Psychologists' Association May Have Justified Government Torture

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The American Psychological Association is the largest professional organization of psychologists. (Wikimedia Commons)
The American Psychological Association is the largest professional organization of psychologists. (Wikimedia Commons)

In the years following 9/11, "enhanced interrogation" techniques were used by the Bush administration to combat terrorism.

But in 2014, the U.S. Senate Select Committee on Intelligence released a searing report, arguing those tactics were not only ineffective, in some cases, they were torture.

Now, a report based on leaked emails from a CIA contractor suggests the American Psychological Association may have worked with the Bush administration to offer legal and ethical justification for what many say was torture.

We reached out to the APA for comment. They offered the following statement:

"A third party, independent review of the allegations in the New York Times article (April 30), Mr. Risen’s book and the Soldz et. al. report is being conducted by outside attorney David Hoffman. Mr. Hoffman has extensive experience in conducting such reviews and a strong reputation for independence. APA’s focus and priority are ensuring the complete independence of Mr. Hoffman’s work. For that reason we are not commenting on any allegations about APA support for the CIA torture program at this time. Mr. Hoffman’s review will determine the facts. Once his review is complete and his report received and reviewed by the APA Board of Directors it will be made public in its entirety, along with any responsive actions, that APA determines are needed."


Stephen Soldz, clinical psychologist and professor at the Boston Graduate School of Psychoanalysis. He tweets @EthicalPsycholo.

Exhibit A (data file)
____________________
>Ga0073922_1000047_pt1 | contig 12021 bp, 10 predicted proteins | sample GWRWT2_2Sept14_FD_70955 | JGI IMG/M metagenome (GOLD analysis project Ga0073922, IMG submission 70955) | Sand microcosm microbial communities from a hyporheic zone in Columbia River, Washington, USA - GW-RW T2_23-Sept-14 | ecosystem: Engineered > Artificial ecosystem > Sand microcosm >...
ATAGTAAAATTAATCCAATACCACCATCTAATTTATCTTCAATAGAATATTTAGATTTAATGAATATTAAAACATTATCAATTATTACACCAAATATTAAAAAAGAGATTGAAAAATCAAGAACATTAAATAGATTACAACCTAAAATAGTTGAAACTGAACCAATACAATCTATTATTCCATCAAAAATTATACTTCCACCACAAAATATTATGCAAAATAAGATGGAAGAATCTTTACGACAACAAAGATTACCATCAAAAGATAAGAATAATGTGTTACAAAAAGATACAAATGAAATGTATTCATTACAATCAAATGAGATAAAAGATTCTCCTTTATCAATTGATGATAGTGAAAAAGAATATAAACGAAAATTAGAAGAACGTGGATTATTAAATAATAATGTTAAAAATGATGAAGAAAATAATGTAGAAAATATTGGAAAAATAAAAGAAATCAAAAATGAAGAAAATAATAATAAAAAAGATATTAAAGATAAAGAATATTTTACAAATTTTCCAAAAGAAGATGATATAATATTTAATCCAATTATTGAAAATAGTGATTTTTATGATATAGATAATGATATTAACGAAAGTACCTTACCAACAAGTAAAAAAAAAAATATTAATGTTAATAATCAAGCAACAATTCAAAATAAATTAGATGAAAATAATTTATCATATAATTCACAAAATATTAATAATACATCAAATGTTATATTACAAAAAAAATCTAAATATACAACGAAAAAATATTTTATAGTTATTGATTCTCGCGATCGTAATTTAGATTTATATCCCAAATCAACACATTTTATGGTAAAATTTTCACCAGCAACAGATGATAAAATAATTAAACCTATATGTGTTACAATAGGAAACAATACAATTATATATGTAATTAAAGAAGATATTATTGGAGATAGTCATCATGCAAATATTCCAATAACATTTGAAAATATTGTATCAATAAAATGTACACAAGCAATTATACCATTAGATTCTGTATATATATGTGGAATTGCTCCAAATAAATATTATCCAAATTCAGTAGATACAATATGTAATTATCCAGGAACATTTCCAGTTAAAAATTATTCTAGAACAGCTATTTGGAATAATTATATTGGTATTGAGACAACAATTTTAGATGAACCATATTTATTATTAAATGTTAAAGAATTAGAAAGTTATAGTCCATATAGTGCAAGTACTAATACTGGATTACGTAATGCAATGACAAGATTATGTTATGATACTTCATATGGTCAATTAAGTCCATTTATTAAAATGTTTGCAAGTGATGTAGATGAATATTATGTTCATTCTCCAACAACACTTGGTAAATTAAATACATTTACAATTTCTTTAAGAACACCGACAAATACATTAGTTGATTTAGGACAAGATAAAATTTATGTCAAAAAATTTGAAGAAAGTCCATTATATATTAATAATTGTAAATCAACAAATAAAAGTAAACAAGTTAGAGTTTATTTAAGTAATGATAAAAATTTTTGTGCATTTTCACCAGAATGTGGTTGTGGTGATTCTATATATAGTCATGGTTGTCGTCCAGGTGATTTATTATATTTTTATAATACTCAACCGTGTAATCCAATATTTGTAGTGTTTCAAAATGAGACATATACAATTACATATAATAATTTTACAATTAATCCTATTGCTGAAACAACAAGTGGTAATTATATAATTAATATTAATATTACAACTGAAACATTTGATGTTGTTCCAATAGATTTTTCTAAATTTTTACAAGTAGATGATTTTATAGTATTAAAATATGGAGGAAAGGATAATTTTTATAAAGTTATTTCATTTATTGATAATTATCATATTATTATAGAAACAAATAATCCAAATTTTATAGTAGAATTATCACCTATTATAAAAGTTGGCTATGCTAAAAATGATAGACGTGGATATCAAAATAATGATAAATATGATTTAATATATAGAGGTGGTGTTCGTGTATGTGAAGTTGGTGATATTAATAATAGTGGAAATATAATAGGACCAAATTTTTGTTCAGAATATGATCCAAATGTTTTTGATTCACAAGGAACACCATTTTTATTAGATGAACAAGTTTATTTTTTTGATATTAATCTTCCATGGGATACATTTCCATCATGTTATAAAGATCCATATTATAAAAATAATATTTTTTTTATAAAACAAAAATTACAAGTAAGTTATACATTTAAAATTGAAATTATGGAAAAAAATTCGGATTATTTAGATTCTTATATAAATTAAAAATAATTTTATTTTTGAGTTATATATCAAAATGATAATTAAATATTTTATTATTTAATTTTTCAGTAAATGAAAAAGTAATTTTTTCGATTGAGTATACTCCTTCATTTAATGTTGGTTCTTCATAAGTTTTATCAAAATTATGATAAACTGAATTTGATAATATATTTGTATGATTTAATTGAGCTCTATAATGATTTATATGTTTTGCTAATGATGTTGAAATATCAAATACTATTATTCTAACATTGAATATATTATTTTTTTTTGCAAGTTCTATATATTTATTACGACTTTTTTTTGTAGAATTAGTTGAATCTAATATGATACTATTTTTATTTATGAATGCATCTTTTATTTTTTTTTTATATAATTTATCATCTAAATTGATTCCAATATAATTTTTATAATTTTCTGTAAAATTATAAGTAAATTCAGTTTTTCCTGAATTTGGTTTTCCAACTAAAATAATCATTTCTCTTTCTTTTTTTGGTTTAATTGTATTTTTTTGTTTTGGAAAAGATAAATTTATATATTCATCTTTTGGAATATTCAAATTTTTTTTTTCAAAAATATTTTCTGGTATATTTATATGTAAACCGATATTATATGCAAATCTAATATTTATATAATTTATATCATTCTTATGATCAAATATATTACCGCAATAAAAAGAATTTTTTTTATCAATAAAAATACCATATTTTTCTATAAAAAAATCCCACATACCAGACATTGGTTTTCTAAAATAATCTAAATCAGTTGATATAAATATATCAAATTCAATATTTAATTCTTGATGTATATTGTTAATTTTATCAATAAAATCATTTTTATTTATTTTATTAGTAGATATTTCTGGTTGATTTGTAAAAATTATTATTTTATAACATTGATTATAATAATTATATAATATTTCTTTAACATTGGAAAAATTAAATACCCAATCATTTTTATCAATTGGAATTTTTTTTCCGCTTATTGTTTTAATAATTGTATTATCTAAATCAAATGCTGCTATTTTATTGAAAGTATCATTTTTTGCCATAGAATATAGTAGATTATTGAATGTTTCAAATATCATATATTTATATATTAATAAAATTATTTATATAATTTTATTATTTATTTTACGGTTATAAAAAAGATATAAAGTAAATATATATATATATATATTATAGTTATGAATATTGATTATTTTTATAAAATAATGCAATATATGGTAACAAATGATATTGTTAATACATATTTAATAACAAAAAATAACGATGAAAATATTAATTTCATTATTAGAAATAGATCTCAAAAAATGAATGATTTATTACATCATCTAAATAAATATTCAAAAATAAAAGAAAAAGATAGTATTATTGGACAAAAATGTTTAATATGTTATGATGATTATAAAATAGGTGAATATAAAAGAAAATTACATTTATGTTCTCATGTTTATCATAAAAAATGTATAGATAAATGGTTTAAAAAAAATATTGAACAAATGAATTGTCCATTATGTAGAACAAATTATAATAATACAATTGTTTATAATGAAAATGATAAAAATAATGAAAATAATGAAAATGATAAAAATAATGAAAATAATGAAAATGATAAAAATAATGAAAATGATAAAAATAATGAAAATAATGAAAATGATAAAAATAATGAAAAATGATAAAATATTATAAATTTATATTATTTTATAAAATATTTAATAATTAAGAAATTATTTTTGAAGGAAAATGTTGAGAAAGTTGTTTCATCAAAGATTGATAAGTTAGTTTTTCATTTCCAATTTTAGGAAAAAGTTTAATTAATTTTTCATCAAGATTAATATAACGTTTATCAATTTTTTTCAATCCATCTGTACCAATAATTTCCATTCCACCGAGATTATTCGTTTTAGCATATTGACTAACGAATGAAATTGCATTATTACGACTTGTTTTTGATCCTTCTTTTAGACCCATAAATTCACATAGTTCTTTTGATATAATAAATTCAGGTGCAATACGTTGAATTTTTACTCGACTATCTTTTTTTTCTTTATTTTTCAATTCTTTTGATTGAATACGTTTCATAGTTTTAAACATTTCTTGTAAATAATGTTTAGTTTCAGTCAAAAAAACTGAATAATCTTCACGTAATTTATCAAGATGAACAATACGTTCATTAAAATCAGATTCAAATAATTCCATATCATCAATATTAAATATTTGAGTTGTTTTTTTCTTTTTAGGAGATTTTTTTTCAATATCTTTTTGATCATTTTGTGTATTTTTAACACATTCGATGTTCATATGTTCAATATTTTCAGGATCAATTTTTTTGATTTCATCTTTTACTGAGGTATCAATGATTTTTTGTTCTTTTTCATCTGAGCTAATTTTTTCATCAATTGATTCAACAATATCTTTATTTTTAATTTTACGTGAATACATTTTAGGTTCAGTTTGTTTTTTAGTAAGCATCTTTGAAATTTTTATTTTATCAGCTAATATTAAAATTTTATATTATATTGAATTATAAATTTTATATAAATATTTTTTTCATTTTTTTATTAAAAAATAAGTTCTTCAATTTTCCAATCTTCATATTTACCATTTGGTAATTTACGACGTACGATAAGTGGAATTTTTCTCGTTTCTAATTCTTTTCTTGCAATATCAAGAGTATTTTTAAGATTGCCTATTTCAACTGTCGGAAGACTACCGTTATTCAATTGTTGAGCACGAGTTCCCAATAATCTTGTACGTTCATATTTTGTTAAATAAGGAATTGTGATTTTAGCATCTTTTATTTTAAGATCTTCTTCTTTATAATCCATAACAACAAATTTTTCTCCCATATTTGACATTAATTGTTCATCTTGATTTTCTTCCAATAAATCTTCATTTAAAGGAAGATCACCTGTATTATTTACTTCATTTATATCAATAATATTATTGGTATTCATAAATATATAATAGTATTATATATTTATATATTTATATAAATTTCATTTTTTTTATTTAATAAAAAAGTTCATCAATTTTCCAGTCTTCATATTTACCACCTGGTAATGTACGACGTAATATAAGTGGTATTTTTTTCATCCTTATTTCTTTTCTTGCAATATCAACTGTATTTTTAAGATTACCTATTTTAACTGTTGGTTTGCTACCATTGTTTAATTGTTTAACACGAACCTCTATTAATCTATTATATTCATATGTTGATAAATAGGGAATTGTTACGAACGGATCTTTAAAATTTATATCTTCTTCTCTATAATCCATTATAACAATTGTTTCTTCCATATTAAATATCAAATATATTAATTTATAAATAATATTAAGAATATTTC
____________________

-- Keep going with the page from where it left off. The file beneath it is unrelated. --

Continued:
Nathaniel Raymond, director of the Signal Program on Human Security and Technology at the Harvard Humanitarian Initiative. He tweets @nattyray11.


WBUR: Psychological Association Accused Of 'Complicity' In Bush-Era Torture

  • NPR's Arun Rath speaks with James Risen of the New York Times about a new report alleging that the American Psychological Association worked closely with the George W. Bush administration to help justify prisoner torture.

The New York Times: American Psychological Association Bolstered C.I.A. Torture Program, Report Says

  • The involvement of health professionals in the Bush-era interrogation program was significant because it enabled the Justice Department to argue in secret opinions that the program was legal and did not constitute torture, since the interrogations were being monitored by health professionals to make sure they were safe. The interrogation program has since been shut down, and last year the Senate Intelligence Committee issued a detailed report that described the program as both ineffective and abusive.

This segment aired on May 4, 2015.


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